TWN Info Service on WTO and Trade Issues (Aug05/1)

1 August 2005


At a meeting of the Trade Negotiations Committee on 28 July (sandwiched between the General Council meeting on 27 and 29 July), the WTO director general Dr Supachai (who is also chair of the TNC) gave his assessment of the state of the Doha negotiations.

The same report was also provided by Dr Supachai the following day at the General Council.

Below is a report of what Dr Supachai said.  It was published in the South-North Development Monitor (SUNS). 

With best wishes
Martin Khor



By Kanaga Raja, Geneva 28 July 2005

Published in SUNS (South North Development Monitor) 29 July 2005

The Chair of the WTO Trade Negotiations Committee (TNC) Dr. Supachai Panitchpakdi, at a meeting of the TNC on 28 July, summed up the situation in the negotiations on the Doha work programme as "disappointing but not disastrous".

In a report to the TNC produced under his own responsibility as TNC Chair, Supachai painted a rather mixed overall picture of where members currently stand in the negotiations on the Doha work programme.

"The picture remains a mixed one overall," Supachai said, in his assessment after the Chairs of the various bodies under the TNC had presented their reports.

"There has been progress, but we are clearly far from the kind of progress we would all have liked to achieve by the end of July. Nonetheless, there has been constructive engagement and some positive signals and we have narrowed differences, even if we have not yet resolved them," he said.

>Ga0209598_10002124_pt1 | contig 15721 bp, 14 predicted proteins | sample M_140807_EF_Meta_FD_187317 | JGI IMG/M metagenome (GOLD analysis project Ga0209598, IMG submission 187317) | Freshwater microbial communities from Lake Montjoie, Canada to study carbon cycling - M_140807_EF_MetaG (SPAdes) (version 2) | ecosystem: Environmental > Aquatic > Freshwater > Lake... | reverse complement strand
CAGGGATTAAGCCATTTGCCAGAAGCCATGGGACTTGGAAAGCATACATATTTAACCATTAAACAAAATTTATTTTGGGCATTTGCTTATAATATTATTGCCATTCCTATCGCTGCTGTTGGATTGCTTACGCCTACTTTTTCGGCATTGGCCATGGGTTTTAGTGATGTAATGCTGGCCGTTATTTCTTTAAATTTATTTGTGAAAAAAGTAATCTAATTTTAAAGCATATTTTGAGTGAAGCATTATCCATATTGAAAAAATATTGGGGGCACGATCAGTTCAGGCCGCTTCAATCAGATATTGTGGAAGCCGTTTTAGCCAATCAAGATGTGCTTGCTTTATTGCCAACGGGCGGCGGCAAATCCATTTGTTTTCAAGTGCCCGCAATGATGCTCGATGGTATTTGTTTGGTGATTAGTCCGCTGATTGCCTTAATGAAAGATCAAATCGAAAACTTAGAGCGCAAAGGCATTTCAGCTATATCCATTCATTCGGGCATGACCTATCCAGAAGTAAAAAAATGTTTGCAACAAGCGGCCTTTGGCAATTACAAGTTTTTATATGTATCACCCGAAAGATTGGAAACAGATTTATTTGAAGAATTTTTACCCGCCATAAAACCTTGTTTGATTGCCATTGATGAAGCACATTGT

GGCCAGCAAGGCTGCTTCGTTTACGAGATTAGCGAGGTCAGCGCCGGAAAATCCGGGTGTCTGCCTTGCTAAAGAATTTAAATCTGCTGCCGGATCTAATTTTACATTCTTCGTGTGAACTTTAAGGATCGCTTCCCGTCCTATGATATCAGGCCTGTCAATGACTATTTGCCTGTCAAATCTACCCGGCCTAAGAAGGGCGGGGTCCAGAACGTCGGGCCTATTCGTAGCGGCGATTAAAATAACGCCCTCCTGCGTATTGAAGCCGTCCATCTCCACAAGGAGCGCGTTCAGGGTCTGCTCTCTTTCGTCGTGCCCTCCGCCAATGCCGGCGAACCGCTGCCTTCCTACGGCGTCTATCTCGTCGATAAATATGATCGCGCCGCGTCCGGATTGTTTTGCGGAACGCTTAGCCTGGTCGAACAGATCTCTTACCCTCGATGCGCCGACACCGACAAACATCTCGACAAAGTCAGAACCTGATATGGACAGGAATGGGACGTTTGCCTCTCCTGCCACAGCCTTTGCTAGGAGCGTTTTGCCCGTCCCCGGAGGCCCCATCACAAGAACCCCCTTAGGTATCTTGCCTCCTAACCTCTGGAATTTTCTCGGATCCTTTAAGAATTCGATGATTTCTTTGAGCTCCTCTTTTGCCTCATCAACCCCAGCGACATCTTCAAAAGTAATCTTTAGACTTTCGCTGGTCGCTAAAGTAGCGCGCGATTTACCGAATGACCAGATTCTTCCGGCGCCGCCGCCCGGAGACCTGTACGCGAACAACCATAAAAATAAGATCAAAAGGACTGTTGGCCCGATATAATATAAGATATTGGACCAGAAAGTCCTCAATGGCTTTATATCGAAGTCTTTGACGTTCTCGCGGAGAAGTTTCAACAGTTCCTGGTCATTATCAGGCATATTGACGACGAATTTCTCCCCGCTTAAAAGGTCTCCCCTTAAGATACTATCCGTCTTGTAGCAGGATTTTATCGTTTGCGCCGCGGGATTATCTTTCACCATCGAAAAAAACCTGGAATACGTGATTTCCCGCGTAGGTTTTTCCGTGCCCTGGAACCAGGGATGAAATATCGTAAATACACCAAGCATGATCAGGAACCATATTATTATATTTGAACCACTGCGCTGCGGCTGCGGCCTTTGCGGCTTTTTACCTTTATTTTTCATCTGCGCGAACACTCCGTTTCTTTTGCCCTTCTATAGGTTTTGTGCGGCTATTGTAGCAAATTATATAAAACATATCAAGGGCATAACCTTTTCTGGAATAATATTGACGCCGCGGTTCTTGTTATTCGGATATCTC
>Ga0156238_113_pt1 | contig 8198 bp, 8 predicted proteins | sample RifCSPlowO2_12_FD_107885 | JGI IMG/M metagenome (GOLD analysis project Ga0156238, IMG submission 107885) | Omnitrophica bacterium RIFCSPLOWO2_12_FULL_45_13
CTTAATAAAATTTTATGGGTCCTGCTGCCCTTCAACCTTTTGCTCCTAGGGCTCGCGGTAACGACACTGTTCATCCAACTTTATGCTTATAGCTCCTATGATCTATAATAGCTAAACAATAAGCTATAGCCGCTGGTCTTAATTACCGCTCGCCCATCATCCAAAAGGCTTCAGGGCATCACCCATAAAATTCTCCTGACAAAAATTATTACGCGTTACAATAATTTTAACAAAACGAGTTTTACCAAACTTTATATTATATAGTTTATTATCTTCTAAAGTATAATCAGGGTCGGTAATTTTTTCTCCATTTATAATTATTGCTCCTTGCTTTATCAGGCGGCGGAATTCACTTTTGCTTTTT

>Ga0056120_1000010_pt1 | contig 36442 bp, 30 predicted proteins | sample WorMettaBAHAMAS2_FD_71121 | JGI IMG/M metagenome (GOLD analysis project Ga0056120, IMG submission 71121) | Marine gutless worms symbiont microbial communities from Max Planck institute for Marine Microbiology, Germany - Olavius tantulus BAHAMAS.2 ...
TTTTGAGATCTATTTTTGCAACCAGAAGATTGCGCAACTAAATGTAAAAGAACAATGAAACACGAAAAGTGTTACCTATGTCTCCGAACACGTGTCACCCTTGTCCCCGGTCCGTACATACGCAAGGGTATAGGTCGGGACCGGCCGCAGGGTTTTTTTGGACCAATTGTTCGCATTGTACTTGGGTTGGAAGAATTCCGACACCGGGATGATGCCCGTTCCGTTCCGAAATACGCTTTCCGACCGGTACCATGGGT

"I would sum up the situation as disappointing but not disastrous," he said, adding that much substantive work has been done over the last few months.

"The situation we are in makes Hong Kong harder but not impossible," he added.

The TNC meeting was held in order for Supachai to present his overall assessment of the state of play in the negotiations so far. The General Council meets Friday where the TNC Chair's full written report will be discussed.

According to the TNC Chair, his full report to the General Council is aimed to help provide a focus for the intensive work which will be before members when they return in autumn.

"We are finishing the intensive work this month without major breakthroughs but with a much sharper sense of the key issues for urgent decision and the links between them. We are also finishing this month with a renewed sense of the absolute necessity to resolve these issues rapidly if our essential ambitions for Hong Kong are to be realized," he said.

In agriculture, Supachai said that it has not proved possible so far to resolve the outstanding major difficulties, particularly in the market access pillar, but also in domestic support. Nonetheless, some useful further work has been done and it is also certainly true that the main outstanding issues on which decisions are urgently needed have been more clearly identified.